Blogs are often used, rightly, as an outlet for venting about whatever the author chooses. To date, three of my four pieces for Birth and Baby have been, in some form, a rant. This month I am changing tack and am going all positive. I want to sing the praises of where we live as a place to be a parent.
I moved to these parts in 2013, from Portsmouth. My wife, who is from Gateshead, was desperate to raise our daughter, then 9 months old, back in the North-East. I didn’t quite get why but, being from London and hardly settled on the south coast, I was willing to give it a go. I couldn’t have imagined how positive the move would turn out to be.
I took up a teaching post when I arrived, and for the first two years of life in North Tyneside a constant pile of marking, assessments, planning etc hindered my ability to immerse myself in what the area has to offer. Since I quit teaching in summer 2015 (it is amazing how many people have quit the profession of late, but this is a subject for another blog) and began working for myself I have had my eyes opened to the quality of life we North Tynesiders have.
Firstly, the housing situation. With my wage (which was mediocre, really) I found I had a degree of spending power in the market – if I had been earning the same in London I would have struggled to find a garage worth as little as our house. Instead, my daughter is being brought up in a lovely Victorian house, a stone’s throw from Northumberland Park.
This brings up another great thing about living in the North-East – the number of open, green spaces there are for children to play and learn in. All along the coast there are playgrounds and parks teeming with children of all ages enjoying themselves. They really are a lucky bunch. All of these green areas are close to possibly the greatest natural feature of the coast – the…COAST! There is a big ol’ sea right there. I mean RIGHT THERE. I am looking at it as I write this. There are children in this country who have left primary school but have not seen the sea surrounding our beautiful island, yet we are fortunate enough to exist right next to arguably Britain’s most beautiful bit of coast line, featuring golden, sandy beaches, rocky cliff-faces and an icy sea ideal for moulding our kids into a brave bunch who feel no cold, and thus allowing the famous northern stereotype to continue to flourish. As a Londoner who lived hours from the seaside when young, this has been a big hit with me.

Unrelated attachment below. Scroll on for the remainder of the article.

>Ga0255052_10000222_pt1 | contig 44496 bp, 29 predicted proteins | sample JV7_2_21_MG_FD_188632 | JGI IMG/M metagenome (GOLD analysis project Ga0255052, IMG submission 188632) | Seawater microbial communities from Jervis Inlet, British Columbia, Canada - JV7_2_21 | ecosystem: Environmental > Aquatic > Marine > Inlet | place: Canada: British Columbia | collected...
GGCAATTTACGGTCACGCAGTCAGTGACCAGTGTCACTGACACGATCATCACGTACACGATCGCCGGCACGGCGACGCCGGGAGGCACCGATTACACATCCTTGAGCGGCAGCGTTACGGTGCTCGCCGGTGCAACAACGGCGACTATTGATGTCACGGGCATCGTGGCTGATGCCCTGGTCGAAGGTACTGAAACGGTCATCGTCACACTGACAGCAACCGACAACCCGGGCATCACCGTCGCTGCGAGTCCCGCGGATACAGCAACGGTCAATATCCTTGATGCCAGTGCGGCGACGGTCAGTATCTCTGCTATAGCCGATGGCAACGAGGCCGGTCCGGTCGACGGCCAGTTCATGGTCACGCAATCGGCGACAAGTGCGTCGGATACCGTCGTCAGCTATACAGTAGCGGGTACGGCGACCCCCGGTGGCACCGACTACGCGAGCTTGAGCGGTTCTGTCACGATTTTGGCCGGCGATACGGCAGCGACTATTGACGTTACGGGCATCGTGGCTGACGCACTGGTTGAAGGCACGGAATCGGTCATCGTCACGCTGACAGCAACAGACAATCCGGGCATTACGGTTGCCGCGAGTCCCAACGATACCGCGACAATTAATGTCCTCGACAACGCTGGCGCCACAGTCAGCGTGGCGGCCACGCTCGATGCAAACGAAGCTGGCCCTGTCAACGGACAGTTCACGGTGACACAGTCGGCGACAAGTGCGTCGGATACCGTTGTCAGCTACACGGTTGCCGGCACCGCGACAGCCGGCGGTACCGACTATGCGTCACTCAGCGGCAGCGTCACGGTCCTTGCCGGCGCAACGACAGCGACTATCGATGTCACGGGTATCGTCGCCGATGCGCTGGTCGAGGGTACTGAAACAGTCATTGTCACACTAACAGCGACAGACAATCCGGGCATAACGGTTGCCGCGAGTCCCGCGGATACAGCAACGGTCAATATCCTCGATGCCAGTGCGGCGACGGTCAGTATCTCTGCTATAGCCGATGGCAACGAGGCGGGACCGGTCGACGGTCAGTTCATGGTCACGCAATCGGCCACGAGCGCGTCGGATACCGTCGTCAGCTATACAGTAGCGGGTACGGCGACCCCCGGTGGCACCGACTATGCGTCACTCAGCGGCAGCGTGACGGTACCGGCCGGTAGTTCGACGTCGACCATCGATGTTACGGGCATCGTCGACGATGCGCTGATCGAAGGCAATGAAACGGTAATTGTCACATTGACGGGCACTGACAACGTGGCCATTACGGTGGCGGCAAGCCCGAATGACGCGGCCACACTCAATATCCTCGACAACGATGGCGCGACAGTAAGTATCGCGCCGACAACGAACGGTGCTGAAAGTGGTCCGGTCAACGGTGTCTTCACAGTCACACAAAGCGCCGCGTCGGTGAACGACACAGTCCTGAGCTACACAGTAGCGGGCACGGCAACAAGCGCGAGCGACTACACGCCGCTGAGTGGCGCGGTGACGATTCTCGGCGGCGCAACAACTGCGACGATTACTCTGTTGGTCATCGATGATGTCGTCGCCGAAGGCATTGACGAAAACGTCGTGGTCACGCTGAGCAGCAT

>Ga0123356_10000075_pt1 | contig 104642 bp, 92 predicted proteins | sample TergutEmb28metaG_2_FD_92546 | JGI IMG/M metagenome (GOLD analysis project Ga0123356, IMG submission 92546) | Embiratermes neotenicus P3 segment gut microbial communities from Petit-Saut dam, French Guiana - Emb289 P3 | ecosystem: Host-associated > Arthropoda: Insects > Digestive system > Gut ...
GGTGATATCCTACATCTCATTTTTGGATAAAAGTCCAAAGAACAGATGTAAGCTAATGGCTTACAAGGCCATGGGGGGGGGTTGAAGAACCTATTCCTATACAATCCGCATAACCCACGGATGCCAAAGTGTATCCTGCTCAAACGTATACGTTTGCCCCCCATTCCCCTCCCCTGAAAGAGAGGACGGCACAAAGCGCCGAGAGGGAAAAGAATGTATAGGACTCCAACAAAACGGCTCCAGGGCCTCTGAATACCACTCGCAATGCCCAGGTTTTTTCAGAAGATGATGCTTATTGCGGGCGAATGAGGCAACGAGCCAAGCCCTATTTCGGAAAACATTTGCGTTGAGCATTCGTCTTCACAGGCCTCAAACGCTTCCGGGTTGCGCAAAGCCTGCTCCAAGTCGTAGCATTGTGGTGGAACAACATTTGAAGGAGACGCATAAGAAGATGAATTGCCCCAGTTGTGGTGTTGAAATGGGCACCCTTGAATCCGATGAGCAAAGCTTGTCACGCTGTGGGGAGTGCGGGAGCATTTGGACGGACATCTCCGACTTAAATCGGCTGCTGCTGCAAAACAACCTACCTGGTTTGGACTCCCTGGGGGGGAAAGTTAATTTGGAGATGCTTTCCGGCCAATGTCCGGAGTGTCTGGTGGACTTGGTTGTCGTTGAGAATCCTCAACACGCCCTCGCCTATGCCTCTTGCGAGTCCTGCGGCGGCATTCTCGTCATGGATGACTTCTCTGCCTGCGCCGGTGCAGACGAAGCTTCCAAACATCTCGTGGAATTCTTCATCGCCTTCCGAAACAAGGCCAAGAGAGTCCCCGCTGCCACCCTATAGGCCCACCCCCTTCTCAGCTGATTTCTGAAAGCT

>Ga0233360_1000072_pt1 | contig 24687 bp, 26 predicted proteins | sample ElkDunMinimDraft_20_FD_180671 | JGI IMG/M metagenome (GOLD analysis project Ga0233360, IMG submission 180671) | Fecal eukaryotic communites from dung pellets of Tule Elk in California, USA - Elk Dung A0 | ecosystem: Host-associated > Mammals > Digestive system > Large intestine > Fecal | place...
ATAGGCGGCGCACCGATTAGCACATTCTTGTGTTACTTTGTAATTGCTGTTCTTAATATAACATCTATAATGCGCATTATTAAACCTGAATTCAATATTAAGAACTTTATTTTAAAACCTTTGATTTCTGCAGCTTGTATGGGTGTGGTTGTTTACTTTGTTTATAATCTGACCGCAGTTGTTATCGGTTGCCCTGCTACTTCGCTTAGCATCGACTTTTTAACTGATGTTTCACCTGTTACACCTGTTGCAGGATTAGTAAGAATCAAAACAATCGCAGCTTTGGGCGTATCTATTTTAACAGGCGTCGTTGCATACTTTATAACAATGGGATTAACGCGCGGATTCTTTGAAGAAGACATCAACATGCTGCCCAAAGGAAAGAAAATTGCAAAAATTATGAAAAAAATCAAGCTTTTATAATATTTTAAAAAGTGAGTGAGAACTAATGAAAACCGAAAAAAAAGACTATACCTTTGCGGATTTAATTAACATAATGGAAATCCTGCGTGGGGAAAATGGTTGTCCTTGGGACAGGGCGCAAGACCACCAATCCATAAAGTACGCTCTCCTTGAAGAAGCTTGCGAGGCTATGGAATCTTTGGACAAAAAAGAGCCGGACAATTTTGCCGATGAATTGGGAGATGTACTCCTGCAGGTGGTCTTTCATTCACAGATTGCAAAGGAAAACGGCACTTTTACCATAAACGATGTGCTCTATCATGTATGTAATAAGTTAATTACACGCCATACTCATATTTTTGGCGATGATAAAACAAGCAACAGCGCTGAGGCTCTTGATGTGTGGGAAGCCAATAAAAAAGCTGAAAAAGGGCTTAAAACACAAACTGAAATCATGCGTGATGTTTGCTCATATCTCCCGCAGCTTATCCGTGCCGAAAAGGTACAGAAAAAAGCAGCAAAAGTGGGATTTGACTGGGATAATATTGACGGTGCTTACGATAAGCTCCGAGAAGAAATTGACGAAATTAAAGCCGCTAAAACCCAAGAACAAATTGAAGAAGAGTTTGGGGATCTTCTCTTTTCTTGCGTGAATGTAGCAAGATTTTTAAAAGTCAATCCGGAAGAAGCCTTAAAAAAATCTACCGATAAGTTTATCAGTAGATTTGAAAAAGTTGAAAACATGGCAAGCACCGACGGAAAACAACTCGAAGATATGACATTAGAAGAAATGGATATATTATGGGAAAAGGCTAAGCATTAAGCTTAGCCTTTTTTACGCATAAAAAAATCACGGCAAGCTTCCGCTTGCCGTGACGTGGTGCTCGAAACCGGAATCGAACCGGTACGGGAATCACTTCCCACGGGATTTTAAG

Parents like me who arrive in the North-East lost in the fog of early parenthood don’t need to go far to find conversation, reassurance, and, more importantly, coffee and cake at the many parenting/baby/toddler/child groups that exist to help us regain our sense of direction (shout out to Janine and Birth and Baby, here). There is of course a massive benefit to our children, who are able to make new friends and share new experiences, but also to us parents, who get a receptive ear, support and the gradual realisation that it isn’t just us going through what we are going through. They are INVALUABLE. As they grow older, our children have access to wonderful nurseries, two of which I have experienced. This former primary teacher is now looking forward to nosing around the local primary schools and assessing the situation there!
Days out in and around the area are plentiful with the country parks, farms and innumerable soft plays on our doorstep (God I’m starting to feel like I’m writing a Lonely Planet entry), but if we can’t find what we want in the area we are a short Metro or car journey away from a city which houses some inspiring galleries, museums and activity centres, ideal for kids (Seven Stories, Jesmond Dene, Beamish, Centre For Life and the Hancock Museum are some of our favourite haunts). Further afield and to the north, we have the picturesque Northumberland and a whole bloody other country – Scotland, to the West, the Lakes, and Yorkshire and the Moors to our south. We’ve landed on our feet with the natural geography round here, haven’t we? Plus if we really want to slog it down to the big smoke – which I do to see family and friends – then three hours to London isn’t too bad, is it?
All in all it seems Geordies really are the lucky ones to have been born and brought up here. It’s us immigrants who come out of this best, though – we are the smart ones for choosing to move, and stay, here.
Jake is from London and moved to the north-east in 2013 after spells in Manchester and Portsmouth. He was a primary school teacher, but left the profession in 2015. A former national newspaper and broadcast journalist, he now runs a PR business, Rusby Media, with wife Frankie. He has a three-year-old daughter, Matilda, and another baby due imminently. In his spare time he enjoys following his beloved Arsenal, attempting to brainwash (unsuccessfully) his daughter into loving the same club, playing guitar, cooking, reading and eating…lots.